Chemical Vapor Deposition (CVD)

Chemical vapor deposition (CVD) is a technique to coat substrates with thin films. The coating is hereby deposited out of the gas phase by chemical reactions.

Functional principle

Classical CVD

The substrate is heated while a gas is streaming over its surface. Due to the temperature a chemical reaction of the gas molecules takes place at the surface. With the time more and more molecules are adsorbed forming a coating.

CVD can be performed in various conditions (under atmospheric pressure, in vacuum etc.).

Events in a CVD; image source
Scheme of the CVD of DLC
Scheme of the CVD of DLC

Plasma-enhanced CVD (PECVD)

Instead of temperature the reaction energy is supplied by plasma. A Plasma contains ions that can be accelerated electrically electricallyonto the substrate. The advantages compared to the classical CVD are:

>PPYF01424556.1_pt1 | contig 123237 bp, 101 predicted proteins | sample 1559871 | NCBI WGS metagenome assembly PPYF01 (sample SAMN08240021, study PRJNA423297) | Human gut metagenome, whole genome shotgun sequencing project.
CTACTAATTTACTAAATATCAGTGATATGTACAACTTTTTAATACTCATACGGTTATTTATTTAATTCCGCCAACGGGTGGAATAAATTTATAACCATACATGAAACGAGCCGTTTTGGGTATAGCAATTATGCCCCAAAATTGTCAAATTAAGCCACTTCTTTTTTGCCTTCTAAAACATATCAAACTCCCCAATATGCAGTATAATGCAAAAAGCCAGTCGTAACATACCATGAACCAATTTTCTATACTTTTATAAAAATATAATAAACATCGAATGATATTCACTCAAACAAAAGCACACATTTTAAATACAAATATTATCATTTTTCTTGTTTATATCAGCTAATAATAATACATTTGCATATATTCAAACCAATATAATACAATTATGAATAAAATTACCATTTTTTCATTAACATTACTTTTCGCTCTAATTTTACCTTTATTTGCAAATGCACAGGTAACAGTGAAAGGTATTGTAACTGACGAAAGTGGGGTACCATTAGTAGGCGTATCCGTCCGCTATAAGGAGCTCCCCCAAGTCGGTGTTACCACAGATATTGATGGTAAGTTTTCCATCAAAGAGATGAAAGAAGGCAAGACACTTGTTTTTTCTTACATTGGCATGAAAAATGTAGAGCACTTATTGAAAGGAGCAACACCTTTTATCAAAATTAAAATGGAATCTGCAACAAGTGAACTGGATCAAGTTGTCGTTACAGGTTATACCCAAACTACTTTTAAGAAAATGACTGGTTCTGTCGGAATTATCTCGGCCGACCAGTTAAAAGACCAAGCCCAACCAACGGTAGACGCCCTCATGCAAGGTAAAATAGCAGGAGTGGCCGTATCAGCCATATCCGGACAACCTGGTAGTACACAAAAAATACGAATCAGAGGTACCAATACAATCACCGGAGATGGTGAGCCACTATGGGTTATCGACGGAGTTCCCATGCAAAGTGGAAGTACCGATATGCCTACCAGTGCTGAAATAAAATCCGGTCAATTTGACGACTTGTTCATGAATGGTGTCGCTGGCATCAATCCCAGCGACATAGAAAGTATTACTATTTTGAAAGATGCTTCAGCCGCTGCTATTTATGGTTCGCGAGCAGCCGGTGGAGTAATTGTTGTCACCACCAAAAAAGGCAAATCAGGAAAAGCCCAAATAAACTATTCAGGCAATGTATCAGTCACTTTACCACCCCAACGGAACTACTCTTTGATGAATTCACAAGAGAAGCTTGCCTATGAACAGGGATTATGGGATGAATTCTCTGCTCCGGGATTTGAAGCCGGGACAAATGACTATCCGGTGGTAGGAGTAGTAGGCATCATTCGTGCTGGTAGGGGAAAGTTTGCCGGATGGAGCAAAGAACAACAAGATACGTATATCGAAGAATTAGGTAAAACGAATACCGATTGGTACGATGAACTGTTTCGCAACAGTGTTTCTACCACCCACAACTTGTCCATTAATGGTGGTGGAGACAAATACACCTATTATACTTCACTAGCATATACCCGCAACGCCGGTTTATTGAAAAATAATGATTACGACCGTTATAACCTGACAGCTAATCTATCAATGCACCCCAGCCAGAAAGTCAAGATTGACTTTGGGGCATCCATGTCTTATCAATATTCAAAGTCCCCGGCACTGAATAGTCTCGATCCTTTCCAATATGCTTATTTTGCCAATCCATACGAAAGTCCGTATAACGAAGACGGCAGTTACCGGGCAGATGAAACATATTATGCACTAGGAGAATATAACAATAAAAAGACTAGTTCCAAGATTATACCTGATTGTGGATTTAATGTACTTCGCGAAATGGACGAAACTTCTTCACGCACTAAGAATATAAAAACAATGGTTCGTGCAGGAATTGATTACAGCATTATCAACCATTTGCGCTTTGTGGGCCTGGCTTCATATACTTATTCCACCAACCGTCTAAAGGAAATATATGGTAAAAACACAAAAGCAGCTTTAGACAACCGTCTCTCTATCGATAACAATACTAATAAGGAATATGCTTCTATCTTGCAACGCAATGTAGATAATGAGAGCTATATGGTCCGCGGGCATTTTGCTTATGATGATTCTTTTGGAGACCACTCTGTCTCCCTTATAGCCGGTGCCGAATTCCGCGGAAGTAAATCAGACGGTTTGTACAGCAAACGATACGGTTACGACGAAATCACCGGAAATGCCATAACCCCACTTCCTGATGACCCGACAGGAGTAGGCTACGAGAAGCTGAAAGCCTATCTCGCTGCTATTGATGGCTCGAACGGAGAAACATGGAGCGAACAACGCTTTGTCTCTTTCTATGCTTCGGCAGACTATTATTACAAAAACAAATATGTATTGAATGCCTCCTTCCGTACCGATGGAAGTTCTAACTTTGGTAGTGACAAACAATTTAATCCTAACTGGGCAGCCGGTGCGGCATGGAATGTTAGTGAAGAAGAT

• The process temperature is low enough to coat also temperature-sensitive plastics
  • Higher deposition rates are possible
  • The ions can be accelerated so strong that they form a hard coating. For example in a hydrocarbon plasma a diamond-like carbon (DLC) coating can be deposited.
  • On plastics the coatings are chemically bound to the surface. They therefore show the optimal adhesion.

Plasma Electronic offers the following PECVD coatings:

We develop all PECVD processes according to your special needs. Contact us!

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